Computer scientist majors will learn about the famous Turing Machine in any introductory Theory of Computation class.  They might get a cursory mention of the “Imitation Game,” the subject of this article (with the recent movie, this may change).  I am intrigued by so many aspects of this article, but I will limit my observations to two items.

Part I: Could this article be published today?

The notion of the “Imitation Game” and an exploration of its feasibility is incredibly forward-thinking for Turing’s time  — so much so that he admits to his audience that he doesn’t have much in the way of proof.

The reader will have anticipated that I have no very convincing arguments of a positive nature to support my views.  If I had I should not have taken such pains to point out the fallacies in contrary views.

The article was published in a philosophy journal, so Turing was able to allow his arguments to take idealistic positions which were not practical at the time (though many of his arguments are closer to reality today).  Yet he does not focus on the arguments that establish the feasibility of such a computer (or the program), but lays out a framework for “teaching” machines to play the Imitation Game.  Through his descriptions I can easily see the foundations of fundamental computer science sub-disciplines such as artificial intelligence and machine learning.  He truly was an innovative thinker for his time.  I wonder if a similar forward-thinking article would be published today, with little evidence for idealistic scenarios.  Perhaps there is a Turing of 2015 trying to convince the scientific community of a potential technological capacity that will only be confirmed fifty years from now.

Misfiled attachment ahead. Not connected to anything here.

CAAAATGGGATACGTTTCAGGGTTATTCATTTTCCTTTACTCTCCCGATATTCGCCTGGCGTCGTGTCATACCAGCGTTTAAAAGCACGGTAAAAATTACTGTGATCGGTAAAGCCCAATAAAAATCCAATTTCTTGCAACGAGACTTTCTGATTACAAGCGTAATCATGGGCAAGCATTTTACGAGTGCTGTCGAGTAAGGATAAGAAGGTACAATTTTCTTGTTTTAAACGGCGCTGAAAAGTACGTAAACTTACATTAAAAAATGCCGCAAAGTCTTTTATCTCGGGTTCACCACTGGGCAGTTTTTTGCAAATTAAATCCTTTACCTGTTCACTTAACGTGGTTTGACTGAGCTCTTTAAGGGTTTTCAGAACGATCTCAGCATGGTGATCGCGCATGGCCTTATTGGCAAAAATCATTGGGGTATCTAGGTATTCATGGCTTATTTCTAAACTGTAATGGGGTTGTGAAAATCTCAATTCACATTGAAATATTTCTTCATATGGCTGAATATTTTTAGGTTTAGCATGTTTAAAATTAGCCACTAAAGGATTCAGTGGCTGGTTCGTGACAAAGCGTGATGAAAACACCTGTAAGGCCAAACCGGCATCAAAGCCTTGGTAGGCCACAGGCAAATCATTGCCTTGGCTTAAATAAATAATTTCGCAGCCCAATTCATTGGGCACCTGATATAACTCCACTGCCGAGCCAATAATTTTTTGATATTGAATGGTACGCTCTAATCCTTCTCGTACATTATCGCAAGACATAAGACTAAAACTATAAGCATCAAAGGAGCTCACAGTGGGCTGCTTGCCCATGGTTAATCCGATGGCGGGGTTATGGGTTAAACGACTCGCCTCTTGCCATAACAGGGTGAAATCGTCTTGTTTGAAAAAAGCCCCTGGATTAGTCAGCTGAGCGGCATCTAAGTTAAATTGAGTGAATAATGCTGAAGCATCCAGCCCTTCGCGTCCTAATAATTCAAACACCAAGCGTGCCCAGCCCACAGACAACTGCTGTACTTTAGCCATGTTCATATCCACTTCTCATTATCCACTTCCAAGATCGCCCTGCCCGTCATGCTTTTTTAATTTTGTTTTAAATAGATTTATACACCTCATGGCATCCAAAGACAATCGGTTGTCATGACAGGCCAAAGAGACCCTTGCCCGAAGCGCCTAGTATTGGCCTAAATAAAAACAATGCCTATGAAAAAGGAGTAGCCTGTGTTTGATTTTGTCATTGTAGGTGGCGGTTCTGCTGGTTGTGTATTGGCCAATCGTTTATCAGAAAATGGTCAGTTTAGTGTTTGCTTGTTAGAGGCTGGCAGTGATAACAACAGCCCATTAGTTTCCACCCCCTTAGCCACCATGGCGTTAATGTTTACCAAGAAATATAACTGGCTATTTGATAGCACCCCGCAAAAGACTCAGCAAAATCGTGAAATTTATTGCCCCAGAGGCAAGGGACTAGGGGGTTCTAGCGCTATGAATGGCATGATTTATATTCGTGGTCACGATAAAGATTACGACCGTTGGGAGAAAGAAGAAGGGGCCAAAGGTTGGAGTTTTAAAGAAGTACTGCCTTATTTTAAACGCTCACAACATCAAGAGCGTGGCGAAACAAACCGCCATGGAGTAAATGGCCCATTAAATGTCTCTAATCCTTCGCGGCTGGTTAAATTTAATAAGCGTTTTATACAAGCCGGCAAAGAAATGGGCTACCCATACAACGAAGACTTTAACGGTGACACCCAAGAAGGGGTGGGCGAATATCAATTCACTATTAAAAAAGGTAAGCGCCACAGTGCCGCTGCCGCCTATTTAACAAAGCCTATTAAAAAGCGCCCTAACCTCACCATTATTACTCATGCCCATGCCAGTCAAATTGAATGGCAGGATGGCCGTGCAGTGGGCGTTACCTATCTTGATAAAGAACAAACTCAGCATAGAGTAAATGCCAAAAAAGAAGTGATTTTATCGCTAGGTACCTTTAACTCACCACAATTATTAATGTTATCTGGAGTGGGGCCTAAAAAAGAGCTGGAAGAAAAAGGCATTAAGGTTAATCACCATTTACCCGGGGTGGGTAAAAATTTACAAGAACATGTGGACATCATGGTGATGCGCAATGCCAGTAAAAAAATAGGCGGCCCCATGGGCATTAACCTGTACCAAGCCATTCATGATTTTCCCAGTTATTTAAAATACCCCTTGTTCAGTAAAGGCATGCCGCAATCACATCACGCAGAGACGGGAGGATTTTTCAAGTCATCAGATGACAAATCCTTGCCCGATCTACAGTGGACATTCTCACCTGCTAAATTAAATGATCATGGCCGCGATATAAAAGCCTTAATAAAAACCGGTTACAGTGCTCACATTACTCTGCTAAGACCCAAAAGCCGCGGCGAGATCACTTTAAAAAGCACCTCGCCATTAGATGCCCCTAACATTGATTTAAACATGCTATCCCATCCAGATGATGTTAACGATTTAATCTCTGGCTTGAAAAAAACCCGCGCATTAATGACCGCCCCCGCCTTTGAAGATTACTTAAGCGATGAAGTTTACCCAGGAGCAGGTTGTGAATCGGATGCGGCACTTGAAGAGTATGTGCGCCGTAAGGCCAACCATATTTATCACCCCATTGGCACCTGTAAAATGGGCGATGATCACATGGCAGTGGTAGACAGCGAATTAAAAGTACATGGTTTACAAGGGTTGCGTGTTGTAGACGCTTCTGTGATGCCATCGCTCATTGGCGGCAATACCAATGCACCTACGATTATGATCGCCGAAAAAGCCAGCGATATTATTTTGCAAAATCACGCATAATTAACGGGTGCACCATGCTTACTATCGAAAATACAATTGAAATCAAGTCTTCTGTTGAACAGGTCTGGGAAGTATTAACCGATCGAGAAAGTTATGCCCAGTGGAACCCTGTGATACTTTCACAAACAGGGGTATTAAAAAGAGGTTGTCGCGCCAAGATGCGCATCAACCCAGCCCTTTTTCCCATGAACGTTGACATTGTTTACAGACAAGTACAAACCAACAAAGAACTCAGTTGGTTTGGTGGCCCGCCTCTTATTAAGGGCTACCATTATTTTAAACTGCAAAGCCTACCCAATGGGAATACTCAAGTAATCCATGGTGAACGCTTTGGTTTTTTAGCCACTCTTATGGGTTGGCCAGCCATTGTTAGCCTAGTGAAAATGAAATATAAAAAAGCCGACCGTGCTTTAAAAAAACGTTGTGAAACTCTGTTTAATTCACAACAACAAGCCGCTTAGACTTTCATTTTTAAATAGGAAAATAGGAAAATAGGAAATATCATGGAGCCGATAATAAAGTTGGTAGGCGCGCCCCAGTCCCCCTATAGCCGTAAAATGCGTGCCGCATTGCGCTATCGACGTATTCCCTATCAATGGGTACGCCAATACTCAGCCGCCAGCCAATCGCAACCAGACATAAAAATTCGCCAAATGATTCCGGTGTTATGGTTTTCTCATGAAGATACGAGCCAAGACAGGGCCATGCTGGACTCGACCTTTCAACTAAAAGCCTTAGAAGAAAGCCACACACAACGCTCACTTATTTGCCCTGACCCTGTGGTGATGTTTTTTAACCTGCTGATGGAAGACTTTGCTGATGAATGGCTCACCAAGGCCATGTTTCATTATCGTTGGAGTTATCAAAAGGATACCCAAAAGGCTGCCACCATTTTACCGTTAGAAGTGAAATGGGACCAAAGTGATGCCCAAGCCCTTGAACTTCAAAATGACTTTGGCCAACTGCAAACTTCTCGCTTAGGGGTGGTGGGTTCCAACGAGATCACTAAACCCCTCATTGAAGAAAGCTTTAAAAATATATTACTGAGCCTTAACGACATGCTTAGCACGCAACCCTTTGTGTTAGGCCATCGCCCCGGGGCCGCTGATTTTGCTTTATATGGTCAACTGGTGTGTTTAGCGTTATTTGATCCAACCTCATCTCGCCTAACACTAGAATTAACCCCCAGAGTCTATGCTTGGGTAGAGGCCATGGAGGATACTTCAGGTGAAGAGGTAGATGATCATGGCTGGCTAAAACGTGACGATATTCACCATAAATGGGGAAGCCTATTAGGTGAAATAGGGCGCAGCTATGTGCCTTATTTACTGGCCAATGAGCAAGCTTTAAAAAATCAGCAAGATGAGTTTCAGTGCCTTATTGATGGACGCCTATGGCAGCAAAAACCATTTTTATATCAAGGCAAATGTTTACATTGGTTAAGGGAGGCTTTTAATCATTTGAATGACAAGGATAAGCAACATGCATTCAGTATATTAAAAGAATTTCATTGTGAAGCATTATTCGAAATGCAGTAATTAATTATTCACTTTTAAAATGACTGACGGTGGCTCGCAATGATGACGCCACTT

Part II: Scale

There are many numbers in Turing’s article relating to the amount of storage capacity required for a computer to successfully participate in the Imitation Game.  He didn’t seem to be too worried about storage requirements: